When Dining Out, Is Ignorance Bliss … or Bad For Your Health?

I had lunch this week in a well-known restaurant chain where I hadn’t dined in some time. I noticed that they now list the calorie content of every item on their menu. I was shocked to learn that what would have likely been my first selection had between 1,200-1,900 calories – a full day’s worth of calories for some!

I had lunch this week in a well-known restaurant chain where I hadn’t dined in some time. I noticed that they now list the calorie content of every item on their menu. I was shocked to learn that what would have likely been my first selection had between 1,200-1,900 calories – a full day’s worth of calories for some!

My initial reaction was disappointment, feeling that I would have rather just selected what seemed most appealing and enjoyed my meal without having to think about the impact it would have on my metabolism and waistline. I momentarily longed for a bygone decade when I would have just ordered whatever I wanted on a menu without a second thought about calories, fat and sugar. But were those really the “good old days” or was my ignorance potentially leading me down a path to an early demise or a life of chronic illness? 


Once I snapped back to the present, I was grateful and humbled by the information presented to me. To think that, with an appetizer, drink, entrée and dessert I could feasibly have consumed almost a week’s worth of calories without realizing it! It was a very sobering experience. It is interesting to note that the Food and Drug Administration (FDA) has been directed to create a new national standard for menu labeling for fast food and certain restaurant chains (those with 20 or more locations). This is a provision of the Affordable Care Act.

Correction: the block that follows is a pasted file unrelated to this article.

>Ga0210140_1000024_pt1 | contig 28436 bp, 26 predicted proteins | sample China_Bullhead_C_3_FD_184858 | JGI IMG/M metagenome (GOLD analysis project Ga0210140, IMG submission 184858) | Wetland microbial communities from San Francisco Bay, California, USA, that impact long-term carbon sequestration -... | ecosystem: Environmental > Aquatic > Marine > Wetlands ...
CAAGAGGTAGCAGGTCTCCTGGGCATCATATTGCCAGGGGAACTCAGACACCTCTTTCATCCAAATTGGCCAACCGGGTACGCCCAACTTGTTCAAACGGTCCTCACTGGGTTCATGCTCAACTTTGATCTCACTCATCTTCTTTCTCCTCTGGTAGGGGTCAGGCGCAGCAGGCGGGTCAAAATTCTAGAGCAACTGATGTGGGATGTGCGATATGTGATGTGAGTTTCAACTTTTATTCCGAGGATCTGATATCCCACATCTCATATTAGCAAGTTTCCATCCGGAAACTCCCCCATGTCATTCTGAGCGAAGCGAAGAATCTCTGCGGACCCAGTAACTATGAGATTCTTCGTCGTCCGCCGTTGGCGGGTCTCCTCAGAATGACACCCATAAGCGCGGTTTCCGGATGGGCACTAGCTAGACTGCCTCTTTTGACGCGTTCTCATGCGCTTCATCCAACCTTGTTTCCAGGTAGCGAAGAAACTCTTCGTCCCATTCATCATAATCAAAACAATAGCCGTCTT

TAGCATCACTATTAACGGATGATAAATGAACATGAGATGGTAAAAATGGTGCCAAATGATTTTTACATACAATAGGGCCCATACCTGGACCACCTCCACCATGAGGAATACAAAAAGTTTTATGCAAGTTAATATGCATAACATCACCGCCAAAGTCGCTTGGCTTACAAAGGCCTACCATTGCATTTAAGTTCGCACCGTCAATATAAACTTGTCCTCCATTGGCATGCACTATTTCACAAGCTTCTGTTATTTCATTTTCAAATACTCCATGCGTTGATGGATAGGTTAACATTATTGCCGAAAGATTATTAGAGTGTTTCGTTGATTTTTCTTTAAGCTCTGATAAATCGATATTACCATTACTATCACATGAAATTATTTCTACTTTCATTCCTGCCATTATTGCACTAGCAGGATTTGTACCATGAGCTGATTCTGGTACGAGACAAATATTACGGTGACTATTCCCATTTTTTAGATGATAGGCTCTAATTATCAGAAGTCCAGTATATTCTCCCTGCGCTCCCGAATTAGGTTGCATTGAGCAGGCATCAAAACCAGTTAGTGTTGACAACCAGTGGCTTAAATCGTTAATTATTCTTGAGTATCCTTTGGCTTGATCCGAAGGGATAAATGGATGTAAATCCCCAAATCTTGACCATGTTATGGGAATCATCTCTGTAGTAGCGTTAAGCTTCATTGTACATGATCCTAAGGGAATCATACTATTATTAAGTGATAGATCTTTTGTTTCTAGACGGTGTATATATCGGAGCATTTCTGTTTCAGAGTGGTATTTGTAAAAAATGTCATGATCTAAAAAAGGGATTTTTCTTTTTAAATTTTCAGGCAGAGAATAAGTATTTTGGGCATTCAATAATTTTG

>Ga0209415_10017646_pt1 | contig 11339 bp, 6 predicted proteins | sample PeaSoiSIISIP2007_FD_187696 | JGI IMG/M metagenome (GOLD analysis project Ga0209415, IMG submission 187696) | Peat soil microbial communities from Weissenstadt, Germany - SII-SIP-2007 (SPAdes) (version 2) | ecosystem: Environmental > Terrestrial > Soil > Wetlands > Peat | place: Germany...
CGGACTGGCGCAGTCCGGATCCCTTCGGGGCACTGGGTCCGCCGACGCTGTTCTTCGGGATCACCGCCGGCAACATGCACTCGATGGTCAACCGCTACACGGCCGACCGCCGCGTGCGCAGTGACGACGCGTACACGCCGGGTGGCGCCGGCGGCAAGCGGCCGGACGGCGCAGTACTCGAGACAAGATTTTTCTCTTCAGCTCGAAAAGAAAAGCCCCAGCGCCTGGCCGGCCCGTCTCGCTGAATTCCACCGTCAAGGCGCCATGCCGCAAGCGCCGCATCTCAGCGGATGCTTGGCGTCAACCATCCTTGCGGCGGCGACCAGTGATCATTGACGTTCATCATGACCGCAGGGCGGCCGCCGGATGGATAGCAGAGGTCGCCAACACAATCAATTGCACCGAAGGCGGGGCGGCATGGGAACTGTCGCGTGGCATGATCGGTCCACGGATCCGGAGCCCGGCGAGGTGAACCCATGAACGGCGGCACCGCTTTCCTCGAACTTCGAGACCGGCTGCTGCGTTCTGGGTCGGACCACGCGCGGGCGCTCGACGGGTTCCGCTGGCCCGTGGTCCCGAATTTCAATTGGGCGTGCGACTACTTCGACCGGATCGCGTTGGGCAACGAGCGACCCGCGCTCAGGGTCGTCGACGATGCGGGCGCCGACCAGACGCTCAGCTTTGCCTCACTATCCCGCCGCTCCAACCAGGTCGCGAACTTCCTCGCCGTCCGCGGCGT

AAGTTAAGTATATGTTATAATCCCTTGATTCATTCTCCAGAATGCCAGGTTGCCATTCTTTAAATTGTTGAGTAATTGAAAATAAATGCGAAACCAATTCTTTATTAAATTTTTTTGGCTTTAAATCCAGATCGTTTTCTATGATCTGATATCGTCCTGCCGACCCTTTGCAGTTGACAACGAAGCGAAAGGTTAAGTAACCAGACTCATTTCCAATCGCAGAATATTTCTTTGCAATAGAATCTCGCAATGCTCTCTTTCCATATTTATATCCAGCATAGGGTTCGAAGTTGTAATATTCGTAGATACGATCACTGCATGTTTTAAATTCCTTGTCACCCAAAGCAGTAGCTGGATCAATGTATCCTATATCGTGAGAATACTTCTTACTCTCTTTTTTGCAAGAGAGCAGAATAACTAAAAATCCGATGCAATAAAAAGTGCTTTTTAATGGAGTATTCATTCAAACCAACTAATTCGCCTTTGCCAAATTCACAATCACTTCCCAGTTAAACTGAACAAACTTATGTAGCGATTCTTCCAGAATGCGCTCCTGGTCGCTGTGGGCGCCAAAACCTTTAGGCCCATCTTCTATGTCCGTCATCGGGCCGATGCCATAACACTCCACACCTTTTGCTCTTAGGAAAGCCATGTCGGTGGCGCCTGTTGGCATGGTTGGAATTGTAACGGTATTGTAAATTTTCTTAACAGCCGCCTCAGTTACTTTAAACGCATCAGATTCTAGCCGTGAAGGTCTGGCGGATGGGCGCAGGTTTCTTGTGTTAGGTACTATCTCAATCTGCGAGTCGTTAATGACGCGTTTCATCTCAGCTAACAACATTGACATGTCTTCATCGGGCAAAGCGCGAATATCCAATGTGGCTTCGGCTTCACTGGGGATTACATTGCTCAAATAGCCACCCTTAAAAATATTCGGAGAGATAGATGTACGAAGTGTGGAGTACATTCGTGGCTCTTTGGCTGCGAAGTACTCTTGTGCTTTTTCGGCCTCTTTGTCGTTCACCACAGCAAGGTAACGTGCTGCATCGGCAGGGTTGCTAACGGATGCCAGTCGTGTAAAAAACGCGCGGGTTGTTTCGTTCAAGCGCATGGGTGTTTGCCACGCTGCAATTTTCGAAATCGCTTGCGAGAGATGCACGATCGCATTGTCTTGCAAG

I am conscientious about what I eat and am certainly well aware of good nutrition basics. But when eating out, one really has no idea exactly how the food is prepared, what has been added or in what quantity, how big the portion size is, and so on. In my case, the listing of calories next to each entrée helped me to make a healthier choice for myself. I scanned the menu for items under 500 calories (this was for lunch) and was able to find something appealing. Of course, calories alone are not the only consideration in making healthy food choices as some of us want/need to restrict sodium, salt and saturated fat too. One of the “under 500” menu items I saw consisted of all high fat foods so I passed on that one. You also have to use common sense.

I’m sure some people would just as soon not know any of this information and will likely ignore or disregard it. And even with the calories listed on a menu, I know I will occasionally order something that I really love with a higher calorie or fat content, too. But at least I’ll be clear on where I stand and know how I have to eat for the rest of the day or week to compensate for it. I do love to eat well, but also want to stay fit, healthy, agile, and keep my weight under control.

So bring it on, restaurants of America. The sooner every restaurant lists nutritional information, the sooner we can all get a better handle on what we’re eating and be able to make better, healthier meal choices. 

Have you ever gotten to the last little bit of a vegetable or fruit and thought they only thing left to do was toss it? Or maybe you didn't get to one before it looked like it should be thrown out? Well there's no need to create more food waste! Here are two foods you can regrow right at home instead of throwing out.

Leftover Ginger

  1. Fill a bowl or cup with water and place your bit of ginger root inside.
  2. After a few weeks, watch for little sprouts to form.
  3. At this point, transfer the ginger to some potted soil. Give it plenty of space and moisture.
  4. After a few weeks, harvest your new ginger root!

Sprouted Potato

  1. Note where the sprouts (or eyes) are on the potato. Cut it in half so there are sprouts on both halves.
  2. Let the halves dry out overnight on a paper towel.
  3. Plant the dried potato halves in soil, cut side down.
  4. Small potatoes will be ready to harvest in about 10 weeks, while larger potatoes will be ready in about three to four months.

There's no need for food waste here when you know the tips and tricks to use up all your food at home. And click here to see which foods you can keep past the Sell By date!